Air Force Group Warned Military about F-22 Problems Years Ago
Has a tendency to cause its pilots to black out
Years before the Air Force faced a crisis with the oxygen systems on its premier stealth jet, a group of Air Force officers warned that the expensive F-22 Raptor could choke its pilots. Yet the Air Force, in the name of saving money, let the problem fester.
As far back as 2005, a group of Air Force technical experts calling themselves the RAW-G, for Raptor Aeromedical Working Group, warned that the oxygen system on the F-22 needed an upgrade. The current system has "been known to cause problems with delayed ear blocks and acceleration atelectasis," which is the technical term for what pilots came to call "Raptor Cough." They pushed for a digital controller to regulate the flow of oxygen into what's called OBOGS, for On-Board Oxygen Generation System, and an accompanying software upgrade, according to a blockbuster Associated Press report.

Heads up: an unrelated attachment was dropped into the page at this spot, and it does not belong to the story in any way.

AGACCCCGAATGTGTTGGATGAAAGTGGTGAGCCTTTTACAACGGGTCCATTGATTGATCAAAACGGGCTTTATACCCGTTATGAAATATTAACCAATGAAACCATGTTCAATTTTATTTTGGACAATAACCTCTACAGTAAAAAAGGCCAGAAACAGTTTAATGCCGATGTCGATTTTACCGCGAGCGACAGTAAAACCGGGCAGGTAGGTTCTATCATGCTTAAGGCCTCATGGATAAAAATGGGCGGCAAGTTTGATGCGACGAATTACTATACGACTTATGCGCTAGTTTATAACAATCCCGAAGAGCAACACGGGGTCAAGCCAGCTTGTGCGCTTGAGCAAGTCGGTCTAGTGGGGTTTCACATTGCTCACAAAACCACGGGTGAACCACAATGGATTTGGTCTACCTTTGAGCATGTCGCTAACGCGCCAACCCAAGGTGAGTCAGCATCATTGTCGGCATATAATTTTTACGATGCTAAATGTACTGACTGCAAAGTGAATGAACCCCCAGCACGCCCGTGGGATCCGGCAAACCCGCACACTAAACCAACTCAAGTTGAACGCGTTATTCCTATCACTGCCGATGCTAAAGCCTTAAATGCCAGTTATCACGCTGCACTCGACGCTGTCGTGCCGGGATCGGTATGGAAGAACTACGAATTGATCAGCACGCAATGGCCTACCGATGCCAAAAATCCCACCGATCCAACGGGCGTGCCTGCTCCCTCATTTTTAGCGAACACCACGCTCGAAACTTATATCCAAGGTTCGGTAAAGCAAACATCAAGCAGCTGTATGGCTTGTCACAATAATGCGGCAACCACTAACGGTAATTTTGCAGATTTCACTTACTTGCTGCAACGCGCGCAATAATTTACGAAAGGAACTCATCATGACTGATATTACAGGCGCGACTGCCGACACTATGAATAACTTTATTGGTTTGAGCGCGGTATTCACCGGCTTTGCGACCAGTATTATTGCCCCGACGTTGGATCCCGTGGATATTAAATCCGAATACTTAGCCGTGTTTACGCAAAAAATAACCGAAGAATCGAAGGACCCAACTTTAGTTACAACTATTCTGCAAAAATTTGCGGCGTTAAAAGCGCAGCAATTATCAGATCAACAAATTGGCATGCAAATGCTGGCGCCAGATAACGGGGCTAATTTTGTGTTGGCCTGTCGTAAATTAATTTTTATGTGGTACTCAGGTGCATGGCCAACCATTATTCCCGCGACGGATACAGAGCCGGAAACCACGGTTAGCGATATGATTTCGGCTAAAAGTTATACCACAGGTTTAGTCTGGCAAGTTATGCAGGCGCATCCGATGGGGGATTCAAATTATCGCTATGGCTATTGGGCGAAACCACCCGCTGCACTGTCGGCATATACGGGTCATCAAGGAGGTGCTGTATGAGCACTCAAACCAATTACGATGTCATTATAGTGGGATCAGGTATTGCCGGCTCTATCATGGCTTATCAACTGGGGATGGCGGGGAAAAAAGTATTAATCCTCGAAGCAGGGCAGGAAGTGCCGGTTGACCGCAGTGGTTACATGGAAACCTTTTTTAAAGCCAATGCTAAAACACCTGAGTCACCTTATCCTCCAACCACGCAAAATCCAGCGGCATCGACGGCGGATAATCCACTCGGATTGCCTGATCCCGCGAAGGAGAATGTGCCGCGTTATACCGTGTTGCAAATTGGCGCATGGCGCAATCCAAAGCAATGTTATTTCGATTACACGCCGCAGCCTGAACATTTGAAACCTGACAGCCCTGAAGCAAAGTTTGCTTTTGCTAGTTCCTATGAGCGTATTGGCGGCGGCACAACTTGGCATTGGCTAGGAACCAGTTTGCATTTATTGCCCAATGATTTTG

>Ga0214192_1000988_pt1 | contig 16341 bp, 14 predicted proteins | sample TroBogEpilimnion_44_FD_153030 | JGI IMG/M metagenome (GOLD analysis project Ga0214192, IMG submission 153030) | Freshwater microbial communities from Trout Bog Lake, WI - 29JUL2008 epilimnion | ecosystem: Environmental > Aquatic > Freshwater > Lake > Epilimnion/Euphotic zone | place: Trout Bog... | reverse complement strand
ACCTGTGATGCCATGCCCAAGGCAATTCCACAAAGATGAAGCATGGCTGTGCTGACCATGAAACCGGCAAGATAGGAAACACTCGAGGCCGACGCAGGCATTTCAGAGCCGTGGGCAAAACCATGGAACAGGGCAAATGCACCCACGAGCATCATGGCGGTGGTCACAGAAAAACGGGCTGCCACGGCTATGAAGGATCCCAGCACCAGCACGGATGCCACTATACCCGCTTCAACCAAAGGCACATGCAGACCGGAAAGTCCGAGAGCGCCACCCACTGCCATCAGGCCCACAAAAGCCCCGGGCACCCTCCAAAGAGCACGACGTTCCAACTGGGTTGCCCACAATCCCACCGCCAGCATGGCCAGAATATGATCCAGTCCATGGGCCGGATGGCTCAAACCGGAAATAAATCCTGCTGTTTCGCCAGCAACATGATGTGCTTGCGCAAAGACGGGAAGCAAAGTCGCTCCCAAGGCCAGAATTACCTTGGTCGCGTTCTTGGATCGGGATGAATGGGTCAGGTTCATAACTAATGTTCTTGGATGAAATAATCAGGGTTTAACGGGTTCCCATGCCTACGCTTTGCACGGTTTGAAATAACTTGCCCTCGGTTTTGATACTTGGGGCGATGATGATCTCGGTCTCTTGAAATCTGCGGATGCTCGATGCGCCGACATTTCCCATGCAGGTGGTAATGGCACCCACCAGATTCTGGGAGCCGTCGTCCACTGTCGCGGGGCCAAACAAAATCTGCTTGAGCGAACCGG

The solution the RAW-G proposed would have cost approximately $100,000 per plane. The F-22 Raptor costs, depending on how you count, between $137 million and $678 million per plane. "The cost was considered prohibitive in light of other items that people wanted funded for the F-22," the head of the RAW-G, who retired from the Air Force in 2007, told the AP.